By Servass Storm, Department of Economics, Faculty TPM, Delft University of Technology
It is truly ironic to see Lawrence Summers and Paul Krugman promote sustaining asset price inflation as the only viable option left to get away from secular stagnation. The curiosity is that Krugman does this invoking Keynes, while Summers has been co-responsible for engineering one of the greatest bubbles of all times, which ended in the Great Crisis. But let me leave aside this issue and the not so unimportant practical issue of how central banks and treasuries manage sustained asset price bubbles and instead turn to consider the logic of their argumentation.
Mario Seccareccia’s note last week did a great job of showing how the Summers/Krugman “liquidity trap” argument is just the old Wicksellian loanable funds market, which has acquired something like the status of a folk theorem in economics. “Within this neoclassical theoretical box”, the note states, “there is only one solution to move the economy out of secular stagnation. One must boost the Wicksellian “natural rate” by strengthening expectations of return.” This could be done, as the note argues and following Wicksellian logic, by a policy of negative real interest rates (amounting to a fiscal subsidy on borrowing) which might do the job of triggering an asset bubble.
What the note does not state so clearly, however, is that Wicksell assumed that the loanable funds market operates in a situation of full employment, i.e. income would be at the full employment level. The (natural) interest rate would then balance savings supply and investment demand, only affecting the composition (but not the level) of full-employment income. Keynes argued, of course, that it was possible for investment and saving to be equal at any level of income, which implies that the equilibrium rate of interest might be consistent with any amount of unemployment. Applying Wicksell’s loanable funds model in a blatantly non-full employment context, as Krugman and Summers are doing, is – therefore – a red herring, distracting attention from the real issue, which is: unemployment due to lack of demand.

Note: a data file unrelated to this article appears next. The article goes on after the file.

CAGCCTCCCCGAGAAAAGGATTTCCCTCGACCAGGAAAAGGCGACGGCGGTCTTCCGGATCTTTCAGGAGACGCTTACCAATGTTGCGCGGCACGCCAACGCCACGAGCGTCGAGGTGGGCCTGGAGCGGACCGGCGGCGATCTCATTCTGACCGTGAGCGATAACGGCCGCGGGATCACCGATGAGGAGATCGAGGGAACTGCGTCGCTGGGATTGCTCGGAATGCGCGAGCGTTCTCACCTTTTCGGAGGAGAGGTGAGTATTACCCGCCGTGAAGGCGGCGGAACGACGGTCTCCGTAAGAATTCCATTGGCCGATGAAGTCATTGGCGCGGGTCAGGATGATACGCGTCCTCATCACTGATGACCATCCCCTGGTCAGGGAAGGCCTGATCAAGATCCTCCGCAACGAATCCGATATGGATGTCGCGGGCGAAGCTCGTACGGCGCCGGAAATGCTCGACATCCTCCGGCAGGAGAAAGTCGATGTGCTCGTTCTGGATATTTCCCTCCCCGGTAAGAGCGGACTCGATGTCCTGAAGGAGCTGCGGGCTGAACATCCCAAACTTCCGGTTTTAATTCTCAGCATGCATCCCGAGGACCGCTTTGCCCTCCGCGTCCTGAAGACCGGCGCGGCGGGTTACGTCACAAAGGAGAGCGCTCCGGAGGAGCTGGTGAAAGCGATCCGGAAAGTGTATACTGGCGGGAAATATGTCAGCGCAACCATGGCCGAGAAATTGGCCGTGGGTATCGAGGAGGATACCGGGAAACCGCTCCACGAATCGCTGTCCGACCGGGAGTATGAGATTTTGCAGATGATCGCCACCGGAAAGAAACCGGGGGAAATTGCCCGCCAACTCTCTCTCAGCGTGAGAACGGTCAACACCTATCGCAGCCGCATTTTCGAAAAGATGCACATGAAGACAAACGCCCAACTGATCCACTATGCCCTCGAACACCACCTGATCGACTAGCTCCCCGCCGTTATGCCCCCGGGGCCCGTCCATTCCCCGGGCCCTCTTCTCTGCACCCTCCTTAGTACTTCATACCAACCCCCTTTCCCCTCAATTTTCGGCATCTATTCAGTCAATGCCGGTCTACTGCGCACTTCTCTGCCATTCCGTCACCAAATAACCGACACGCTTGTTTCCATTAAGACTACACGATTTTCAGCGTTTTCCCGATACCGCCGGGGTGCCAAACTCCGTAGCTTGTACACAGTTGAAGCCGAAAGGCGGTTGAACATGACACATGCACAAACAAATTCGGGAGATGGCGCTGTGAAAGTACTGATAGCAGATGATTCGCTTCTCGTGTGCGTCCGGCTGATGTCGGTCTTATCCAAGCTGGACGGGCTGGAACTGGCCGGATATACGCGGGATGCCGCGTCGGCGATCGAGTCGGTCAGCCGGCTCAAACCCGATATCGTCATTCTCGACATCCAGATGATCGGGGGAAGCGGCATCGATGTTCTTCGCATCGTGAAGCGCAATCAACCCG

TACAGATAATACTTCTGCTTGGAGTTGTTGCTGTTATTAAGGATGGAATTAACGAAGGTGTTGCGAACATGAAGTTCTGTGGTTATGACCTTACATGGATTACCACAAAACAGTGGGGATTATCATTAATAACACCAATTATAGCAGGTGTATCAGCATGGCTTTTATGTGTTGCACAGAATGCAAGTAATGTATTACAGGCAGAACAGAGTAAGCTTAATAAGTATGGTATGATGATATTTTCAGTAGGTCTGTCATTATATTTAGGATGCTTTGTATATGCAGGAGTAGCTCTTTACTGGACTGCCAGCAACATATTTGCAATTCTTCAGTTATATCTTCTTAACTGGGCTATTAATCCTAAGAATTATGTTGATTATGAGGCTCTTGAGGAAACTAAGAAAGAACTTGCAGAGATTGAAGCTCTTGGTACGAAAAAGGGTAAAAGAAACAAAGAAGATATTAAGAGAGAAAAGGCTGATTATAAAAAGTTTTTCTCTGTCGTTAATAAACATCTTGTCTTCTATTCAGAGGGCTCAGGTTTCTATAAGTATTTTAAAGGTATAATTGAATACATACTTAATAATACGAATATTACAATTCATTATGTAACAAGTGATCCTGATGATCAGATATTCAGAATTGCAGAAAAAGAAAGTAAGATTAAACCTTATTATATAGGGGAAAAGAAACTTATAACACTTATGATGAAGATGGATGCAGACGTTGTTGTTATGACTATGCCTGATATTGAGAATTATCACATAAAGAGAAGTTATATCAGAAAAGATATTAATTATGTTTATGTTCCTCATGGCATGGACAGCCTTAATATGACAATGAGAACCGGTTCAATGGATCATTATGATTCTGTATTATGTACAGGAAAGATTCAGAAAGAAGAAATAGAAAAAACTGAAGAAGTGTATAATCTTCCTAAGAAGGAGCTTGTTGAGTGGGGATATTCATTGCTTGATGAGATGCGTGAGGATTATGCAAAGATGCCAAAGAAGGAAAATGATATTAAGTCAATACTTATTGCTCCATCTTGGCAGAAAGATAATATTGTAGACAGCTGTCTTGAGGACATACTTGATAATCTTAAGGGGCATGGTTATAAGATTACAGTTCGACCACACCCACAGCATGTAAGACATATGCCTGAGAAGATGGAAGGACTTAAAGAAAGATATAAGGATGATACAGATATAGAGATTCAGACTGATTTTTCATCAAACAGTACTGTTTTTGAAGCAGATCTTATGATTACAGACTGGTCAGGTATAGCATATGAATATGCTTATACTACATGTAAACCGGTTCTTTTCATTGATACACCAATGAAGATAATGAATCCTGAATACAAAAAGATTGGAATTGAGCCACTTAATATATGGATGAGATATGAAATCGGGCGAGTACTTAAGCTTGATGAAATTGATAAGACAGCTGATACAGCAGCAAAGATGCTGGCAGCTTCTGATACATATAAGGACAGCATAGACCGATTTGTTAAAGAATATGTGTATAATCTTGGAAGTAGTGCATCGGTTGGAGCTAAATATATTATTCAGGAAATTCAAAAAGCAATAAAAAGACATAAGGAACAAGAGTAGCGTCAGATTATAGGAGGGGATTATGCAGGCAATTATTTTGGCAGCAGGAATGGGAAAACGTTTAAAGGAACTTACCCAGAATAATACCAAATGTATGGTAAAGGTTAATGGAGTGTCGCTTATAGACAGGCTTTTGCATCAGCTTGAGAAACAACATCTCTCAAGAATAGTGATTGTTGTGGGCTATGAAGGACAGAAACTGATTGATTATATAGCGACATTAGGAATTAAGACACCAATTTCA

Secondly, however perverse a monetary policy of negative real interest rates may be, I do think it is unlikely to have much of an impact in the current balance-sheet recession. The heavily-indebted private sector (mainly households) will take the credit (plus subsidy) to pay down its debts – yes, perhaps part of it will spill-over in higher asset prices (somewhere), but most will be used to reduce the debt overhang, without much impact on the real economy.
Now back to Summer’s and Krugman’s (faulty) Wicksellian logic. I am puzzled why they ignore the fiscal policy option. The position of the investment schedule (loanable funds demand) clearly depends upon the interest rate as well as the state of confidence of business investors. But it also depends on public investment. If public investment is stepped up, this raises the demand for loanable funds. With an unchanged loanable funds supply, the interest rate must go up, in the process crowding out interest-rate sensitive private-sector investment. New Consensus Economists never grew tired, back in the pre-crisis days, of pointing to the crowding-out impact of expanded public investment. But if it worked back then, it should also work now: any increase in public investment will push up the investment schedule (see FIGURE below) and this will help in raising the interest rate, increasing savings as well as aggregate investment – especially because (a) the savings scheme will be rather steeply increasing (people save out of the precautionary motive, and less in response to the interest rate); and (b) private investment will be overwhelmingly dependent upon a lack of confidence of the business investors (and less affected by the – low – interest rate).
What I am arguing, therefore, is that Summers ignores the potential role which “expansionary Keynesian fiscal policy of massive public investment” might play in his own hybrid model, while Krugman’s enthusiasm for quantitative easing is really quite inconsistent with his often stated support (since the start of the crisis) for greater deficit spending. Their current silence on the recovery-role to be performed by public investment helps make the public believe that “asset price inflation” is the only way open to avoid a secular stagnation. Whatever they think privately, it all adds up to a public case for the idea that the only route to recovery goes through Wall Street itself.